Shadows or Reality?

By Ron Pereira Updated on April 1st, 2013

cave.jpgOne of my passions in life is to learn. As such, I have begun the year by ditching books about leadership, lean, and six sigma (for now).

In their place I have decided to study philosophy which may make you want to yawn… but I would be less than truthful if I didn’t admit to finding the topic fascinating. 

Plus if you study people like Taiichi Ohno (chief architect of Toyota Production System) you will notice his teaching is rich with philosophical thought.

So tonight I want to share one of Plato’s famous allegories as I see a tremendous relationship between it and the many challenges we as continuous improvement practitioners face.

The gist of the allegory goes something like this.

Imagine a Cave

Plato asks us to imagine a cave. Inside the cave are people chained to the ground. These people cannot move and are only able to look forward at a wall. Directly behind them is a fire burning which subsequently shines light into the cave.

Shadows on the Wall

Now then, as people on the “outside” walk by the cave shadows are cast onto the walls. The cave inhabitants have seen the shadows all of their life and as such believe them to be reality.

In fact, they believe these shadows are all there is to life. And since the shadows are the only thing the cave inhabitants have ever seen who could really blame them.

Unshackling the Prisoner

Plato then asks us to imagine someone from the outside world entering the cave and unshackling one of the prisoners. The prisoner is then allowed to exit the cave. The bright light of the sun almost blinds the prisoner and they quickly run back into the cave completely shaken with fear.

Eventually, the curious prisoner ventures back outside and realizes that what he thought was reality was in fact only shadows on the wall. The person then attempts to explain this new amazing reality to the other cave inhabitants.

Sadly the other inhabitants don’t want to hear anything about some fantastic outside world. They have grown comfortable with their life and don’t appreciate this excited person’s attempt to destroy the only reality they have known.

What about You?

So, let me ask you a few questions. As you move forward with your life – personally and professionally – how many shadows are you mistaking for reality?

And as it pertains to continuous improvement how many cave inhabitants are battling you as you attempt to unshackle them and show them a new reality?

Group think and attitudes like “this is the way we have always done it” and “you wouldn’t understand… our business is different” may in fact be nothing more than shadows on the wall.

Our challenge, if we should choose to accept it, is to unshackle these modern day prisoners showing them a far more excellent reality.

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  1. pete abilla

    January 14, 2008 - 9:32 pm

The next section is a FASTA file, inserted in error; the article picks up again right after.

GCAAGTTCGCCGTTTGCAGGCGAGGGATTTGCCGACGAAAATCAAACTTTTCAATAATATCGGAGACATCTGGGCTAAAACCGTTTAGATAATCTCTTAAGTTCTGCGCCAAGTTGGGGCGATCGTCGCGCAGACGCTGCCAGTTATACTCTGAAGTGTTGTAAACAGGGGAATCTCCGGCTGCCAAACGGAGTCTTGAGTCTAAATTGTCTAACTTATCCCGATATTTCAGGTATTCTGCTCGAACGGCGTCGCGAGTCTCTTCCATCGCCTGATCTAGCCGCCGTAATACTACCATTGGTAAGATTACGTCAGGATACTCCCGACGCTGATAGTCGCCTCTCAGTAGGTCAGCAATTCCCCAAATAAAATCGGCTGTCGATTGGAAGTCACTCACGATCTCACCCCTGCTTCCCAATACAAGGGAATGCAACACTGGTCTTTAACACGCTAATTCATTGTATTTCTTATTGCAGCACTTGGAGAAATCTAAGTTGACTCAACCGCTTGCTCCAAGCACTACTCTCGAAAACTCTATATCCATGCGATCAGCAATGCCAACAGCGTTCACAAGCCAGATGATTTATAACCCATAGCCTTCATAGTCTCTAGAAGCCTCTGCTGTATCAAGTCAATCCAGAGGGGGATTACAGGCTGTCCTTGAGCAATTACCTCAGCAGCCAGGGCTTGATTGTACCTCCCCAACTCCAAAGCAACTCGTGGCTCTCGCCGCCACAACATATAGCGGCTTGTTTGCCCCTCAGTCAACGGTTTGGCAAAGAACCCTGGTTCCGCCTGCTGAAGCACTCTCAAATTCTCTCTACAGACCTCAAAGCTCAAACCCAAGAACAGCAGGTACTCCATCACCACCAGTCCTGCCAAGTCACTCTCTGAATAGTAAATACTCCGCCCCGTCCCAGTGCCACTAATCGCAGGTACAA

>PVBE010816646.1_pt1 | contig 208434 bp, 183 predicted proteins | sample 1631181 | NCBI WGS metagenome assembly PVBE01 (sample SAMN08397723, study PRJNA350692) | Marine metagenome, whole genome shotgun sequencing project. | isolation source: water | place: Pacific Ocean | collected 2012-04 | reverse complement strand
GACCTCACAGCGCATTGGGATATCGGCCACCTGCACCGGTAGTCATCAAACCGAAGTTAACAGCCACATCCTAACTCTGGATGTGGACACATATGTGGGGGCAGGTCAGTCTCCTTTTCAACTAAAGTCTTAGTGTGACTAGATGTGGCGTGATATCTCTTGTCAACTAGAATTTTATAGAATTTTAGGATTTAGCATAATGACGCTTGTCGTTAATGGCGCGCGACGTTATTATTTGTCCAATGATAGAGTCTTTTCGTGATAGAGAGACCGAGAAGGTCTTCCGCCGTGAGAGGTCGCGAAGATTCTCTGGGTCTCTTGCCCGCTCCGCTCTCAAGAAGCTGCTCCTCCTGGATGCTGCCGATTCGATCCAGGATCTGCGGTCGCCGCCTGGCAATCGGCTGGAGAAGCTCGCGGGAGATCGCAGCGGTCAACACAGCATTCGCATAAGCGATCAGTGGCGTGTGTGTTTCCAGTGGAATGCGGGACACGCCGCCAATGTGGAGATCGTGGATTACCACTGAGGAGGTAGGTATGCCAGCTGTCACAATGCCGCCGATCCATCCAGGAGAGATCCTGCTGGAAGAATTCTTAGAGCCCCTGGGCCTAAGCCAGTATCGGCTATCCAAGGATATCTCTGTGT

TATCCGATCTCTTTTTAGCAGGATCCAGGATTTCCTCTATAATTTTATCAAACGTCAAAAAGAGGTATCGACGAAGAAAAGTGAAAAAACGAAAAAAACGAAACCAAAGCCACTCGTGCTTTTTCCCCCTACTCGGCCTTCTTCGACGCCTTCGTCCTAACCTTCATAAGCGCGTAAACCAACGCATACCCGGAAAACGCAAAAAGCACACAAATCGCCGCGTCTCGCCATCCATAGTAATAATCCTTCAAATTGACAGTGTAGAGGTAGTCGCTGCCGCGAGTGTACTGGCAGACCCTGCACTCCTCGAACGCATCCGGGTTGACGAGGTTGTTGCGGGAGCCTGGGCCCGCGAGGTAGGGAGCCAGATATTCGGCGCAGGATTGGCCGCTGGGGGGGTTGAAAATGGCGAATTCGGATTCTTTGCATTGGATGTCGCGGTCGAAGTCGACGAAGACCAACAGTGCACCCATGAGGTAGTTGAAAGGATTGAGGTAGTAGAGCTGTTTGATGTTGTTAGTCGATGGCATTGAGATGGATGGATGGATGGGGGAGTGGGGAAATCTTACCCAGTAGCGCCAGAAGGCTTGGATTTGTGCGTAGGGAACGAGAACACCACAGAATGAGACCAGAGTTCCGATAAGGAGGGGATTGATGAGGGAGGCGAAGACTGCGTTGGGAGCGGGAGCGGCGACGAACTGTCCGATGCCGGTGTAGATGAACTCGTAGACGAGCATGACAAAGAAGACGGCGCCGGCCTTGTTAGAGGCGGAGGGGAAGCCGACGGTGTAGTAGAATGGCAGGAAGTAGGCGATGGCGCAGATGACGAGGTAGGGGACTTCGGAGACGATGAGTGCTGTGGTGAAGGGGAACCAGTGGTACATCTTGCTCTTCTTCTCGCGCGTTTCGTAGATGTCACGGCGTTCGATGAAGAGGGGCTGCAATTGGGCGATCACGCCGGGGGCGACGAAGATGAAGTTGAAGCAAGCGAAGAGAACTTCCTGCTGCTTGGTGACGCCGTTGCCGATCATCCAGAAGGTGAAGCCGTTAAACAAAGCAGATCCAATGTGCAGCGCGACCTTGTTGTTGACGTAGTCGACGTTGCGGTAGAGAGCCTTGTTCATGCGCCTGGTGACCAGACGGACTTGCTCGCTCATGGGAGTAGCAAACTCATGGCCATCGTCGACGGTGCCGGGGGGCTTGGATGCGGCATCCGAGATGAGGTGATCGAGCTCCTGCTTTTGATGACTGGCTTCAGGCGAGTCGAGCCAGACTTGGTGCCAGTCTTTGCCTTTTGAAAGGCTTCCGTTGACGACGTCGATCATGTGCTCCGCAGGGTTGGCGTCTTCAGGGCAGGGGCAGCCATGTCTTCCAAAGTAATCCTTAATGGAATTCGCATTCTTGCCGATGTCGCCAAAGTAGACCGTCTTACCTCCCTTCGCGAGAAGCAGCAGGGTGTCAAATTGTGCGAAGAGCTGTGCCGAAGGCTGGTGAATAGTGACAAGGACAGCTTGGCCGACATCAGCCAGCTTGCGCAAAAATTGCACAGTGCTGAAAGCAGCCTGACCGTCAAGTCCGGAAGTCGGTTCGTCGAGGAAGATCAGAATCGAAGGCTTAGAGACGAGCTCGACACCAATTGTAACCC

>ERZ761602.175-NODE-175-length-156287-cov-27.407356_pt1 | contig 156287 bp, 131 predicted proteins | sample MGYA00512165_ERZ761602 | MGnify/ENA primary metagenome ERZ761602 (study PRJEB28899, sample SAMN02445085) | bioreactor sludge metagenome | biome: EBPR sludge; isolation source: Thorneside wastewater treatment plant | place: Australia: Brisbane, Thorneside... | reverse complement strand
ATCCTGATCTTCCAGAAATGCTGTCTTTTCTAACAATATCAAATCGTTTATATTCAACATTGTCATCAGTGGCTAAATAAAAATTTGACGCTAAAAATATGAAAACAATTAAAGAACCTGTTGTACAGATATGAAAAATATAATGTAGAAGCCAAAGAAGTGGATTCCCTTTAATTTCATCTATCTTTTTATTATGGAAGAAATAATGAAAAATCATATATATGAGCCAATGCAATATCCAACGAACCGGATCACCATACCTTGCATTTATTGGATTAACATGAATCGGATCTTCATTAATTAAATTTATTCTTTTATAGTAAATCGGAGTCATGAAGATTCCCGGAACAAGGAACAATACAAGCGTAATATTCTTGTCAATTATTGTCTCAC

Okay — my all time favorite Philosophers are William James, Ludwig Wittgenstein, and Soren Kierkegaard.

    James is an American Pragmatist; Wittgenstein revolutionized the world of mathematics, language, and eventually computer science, and Kierkegaard’s Christianity is inspiring and has actually influenced much of Leadership literature today.

    Very nice, ron.

  2. Ron Pereira

    January 14, 2008 - 9:36 pm

    Thank you Pete. I will look these guys up at the library and see what I can learn. Thanks for the tips.

  3. Tim Foster

    January 14, 2008 - 9:42 pm

    First time commenter. But let me just say you have been rocking your blog lately with your writing. Your recent articles have really inspired me. Keep up the great work.

  4. Ron Pereira

    January 14, 2008 - 9:49 pm

    Gosh Tim. Thank you for the kind words. I will do my very best! Hope to hear from you again. Thanks for stopping by.

  5. Jon Miller

    January 15, 2008 - 1:23 pm

    I’m reading Light on Life by BKS Iyengar.
    All we perceive as reality is shadow, Ron.

  6. Ron Pereira

    January 15, 2008 - 3:01 pm

    Interesting comment, Jon. I am not sure I agree but need to think some more. As usual you have given me something to think about.

  7. Laney Nackos

    July 28, 2008 - 10:39 pm

    I loved your summary of Plato’s Allegory! I, too am a student of philosophy, a “lifer!” Plato’s work was dedicated to the notion that Truth must be experienced rather than told because language is inadequate in the attempt to convey belief. In the metaphor of the cave, language is the vaguest shadow of reality. You can learn much more about this in NLP (Neuro Linguistic Programming): Communication is only 7% words; 38% tonality/modality; and 55% physical expression. I must add, however that Aristotle taught us how to make the most of words by communicating in the form of metaphor. He said, “The greatest thing by far is to be a master of metaphor. It is the sign of genius.”

  8. DonKy

    May 11, 2010 - 8:00 am

    And yet, all of life is relative to the perspective from which we see it and experience it. And there are infinitely many perspectives, none of which are complete or perfect except for one.

    The difference between a process flow on paper and how it works in reality is greatly influenced by the complex interactions of all the perspectives of the personnel in the process. It is therefore wise to consider these perspectives and work to continuously improve them. (See “Motivation”, “Morale” and “Training” in the ISO or other standard …)

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